Could you identify three attributes or skills—it could be either—that you would look for in an entry-level person?
I think we tend to gravitate towards people that have the right amount of enthusiasm. We don’t have a lot of people working here, and there isn’t any formal time period that you’re going to stay in each job. It just seems that those people that tend to excel at what they do, who grow and progress through the organization— start as a mix tech and progress to a mixer—are the ones that have the most self-motivation.
They can think for themselves, they are smart, and they invest the time to educate themselves. I really think not knowing too much and not knowing too little is key. I mean, even for a runner, the guy we have now studied for a number of years at Berklee College of Music in Boston.
I don’t have to worry about him knowing the etiquette in the room or being unfamiliar with equipment. He has a really strong music background. Yet he doesn’t know so much that he expects to walk in and be an assistant engineer right away. He’s willing to make food runs and do whatever it takes to keep the session running, just so he can be here.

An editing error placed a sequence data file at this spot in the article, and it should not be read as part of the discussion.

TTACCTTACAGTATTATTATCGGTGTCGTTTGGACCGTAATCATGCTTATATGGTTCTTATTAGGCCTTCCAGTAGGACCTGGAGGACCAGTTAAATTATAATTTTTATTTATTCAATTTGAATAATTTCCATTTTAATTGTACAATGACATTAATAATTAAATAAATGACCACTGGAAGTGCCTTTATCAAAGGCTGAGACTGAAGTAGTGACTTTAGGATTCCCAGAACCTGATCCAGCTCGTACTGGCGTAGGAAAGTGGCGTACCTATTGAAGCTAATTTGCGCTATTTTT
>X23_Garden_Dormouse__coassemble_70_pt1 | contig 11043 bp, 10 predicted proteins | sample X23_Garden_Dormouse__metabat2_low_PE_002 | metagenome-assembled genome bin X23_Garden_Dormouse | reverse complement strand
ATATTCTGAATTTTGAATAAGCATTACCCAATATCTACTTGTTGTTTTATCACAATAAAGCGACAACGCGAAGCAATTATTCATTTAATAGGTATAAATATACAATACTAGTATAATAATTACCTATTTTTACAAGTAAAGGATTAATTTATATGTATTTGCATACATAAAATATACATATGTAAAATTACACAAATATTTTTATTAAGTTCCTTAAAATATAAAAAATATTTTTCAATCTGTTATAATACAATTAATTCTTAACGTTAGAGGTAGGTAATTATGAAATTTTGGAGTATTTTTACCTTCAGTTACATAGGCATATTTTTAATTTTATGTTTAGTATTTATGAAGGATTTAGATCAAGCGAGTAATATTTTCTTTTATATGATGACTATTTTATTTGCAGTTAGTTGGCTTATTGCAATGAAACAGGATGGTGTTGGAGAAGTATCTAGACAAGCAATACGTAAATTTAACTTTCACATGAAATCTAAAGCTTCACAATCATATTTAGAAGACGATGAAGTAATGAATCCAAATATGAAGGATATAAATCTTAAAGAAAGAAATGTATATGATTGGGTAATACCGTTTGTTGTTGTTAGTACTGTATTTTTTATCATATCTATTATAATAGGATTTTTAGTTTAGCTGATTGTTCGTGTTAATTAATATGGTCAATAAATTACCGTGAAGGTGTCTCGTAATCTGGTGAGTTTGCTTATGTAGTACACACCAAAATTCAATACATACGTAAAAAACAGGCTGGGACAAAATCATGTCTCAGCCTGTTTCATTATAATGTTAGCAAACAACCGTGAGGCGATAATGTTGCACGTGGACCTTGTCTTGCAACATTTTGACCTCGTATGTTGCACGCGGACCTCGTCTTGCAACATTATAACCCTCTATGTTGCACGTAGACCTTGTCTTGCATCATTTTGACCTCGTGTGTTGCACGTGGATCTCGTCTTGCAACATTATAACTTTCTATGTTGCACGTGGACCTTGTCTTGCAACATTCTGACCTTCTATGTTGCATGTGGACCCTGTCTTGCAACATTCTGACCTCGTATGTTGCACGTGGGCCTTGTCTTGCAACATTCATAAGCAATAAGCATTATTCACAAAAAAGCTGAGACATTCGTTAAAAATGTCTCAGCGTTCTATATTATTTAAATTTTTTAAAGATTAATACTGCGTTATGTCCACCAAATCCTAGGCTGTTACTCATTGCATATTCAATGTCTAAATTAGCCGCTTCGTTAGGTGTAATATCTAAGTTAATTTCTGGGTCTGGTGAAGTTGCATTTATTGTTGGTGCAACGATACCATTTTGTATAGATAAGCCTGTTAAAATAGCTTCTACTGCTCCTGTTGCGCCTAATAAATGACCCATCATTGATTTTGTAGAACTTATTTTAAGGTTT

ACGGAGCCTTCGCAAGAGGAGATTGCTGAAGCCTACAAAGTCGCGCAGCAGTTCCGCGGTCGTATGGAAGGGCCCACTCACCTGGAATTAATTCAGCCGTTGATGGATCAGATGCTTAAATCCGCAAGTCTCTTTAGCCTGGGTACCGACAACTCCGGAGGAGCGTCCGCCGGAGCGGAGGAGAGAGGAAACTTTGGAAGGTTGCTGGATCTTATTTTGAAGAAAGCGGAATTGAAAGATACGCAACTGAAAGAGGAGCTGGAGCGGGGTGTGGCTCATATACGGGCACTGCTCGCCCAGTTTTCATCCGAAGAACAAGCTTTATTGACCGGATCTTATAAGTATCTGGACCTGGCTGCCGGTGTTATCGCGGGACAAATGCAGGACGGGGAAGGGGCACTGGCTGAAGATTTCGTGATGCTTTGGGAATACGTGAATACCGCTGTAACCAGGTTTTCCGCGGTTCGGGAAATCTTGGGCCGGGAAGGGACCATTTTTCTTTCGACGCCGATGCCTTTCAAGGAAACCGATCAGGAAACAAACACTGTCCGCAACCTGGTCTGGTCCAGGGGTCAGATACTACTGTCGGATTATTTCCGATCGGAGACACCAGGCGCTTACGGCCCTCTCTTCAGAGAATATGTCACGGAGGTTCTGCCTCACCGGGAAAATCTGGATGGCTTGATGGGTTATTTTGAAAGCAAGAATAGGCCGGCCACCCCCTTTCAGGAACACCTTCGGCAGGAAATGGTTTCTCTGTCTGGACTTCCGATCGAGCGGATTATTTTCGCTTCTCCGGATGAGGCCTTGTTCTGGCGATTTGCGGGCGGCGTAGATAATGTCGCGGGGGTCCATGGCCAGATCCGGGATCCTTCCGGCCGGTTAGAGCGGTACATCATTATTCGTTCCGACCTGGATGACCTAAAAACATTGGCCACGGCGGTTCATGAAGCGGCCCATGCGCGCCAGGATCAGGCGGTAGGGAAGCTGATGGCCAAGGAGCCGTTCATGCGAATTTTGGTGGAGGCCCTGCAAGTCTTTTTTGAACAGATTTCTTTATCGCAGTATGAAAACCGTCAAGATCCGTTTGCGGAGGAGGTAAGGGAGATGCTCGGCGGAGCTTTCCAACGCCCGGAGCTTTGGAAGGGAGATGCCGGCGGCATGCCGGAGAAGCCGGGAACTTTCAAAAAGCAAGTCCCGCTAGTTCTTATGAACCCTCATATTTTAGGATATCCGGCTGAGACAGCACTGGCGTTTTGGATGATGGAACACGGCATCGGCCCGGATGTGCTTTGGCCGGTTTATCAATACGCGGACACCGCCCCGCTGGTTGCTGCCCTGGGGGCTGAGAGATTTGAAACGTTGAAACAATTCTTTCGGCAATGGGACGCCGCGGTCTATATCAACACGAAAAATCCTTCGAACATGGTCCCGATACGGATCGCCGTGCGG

But there are only so many jobs, so you have to be flexible and be willing to fit in wherever you can. You need to stay attuned to the opportunities that might present them-selves and be willing to jump in and take a chance.
That’s what I’ve done in the last twenty-five years— let’s see, I’ve had five jobs. This is my fifth job. And one of those jobs is counting the three years I spent as an independent engineer. I am pleased to say that, in each of my jobs, I have gone past what I thought I knew or tried something kind of different, with an element of risk.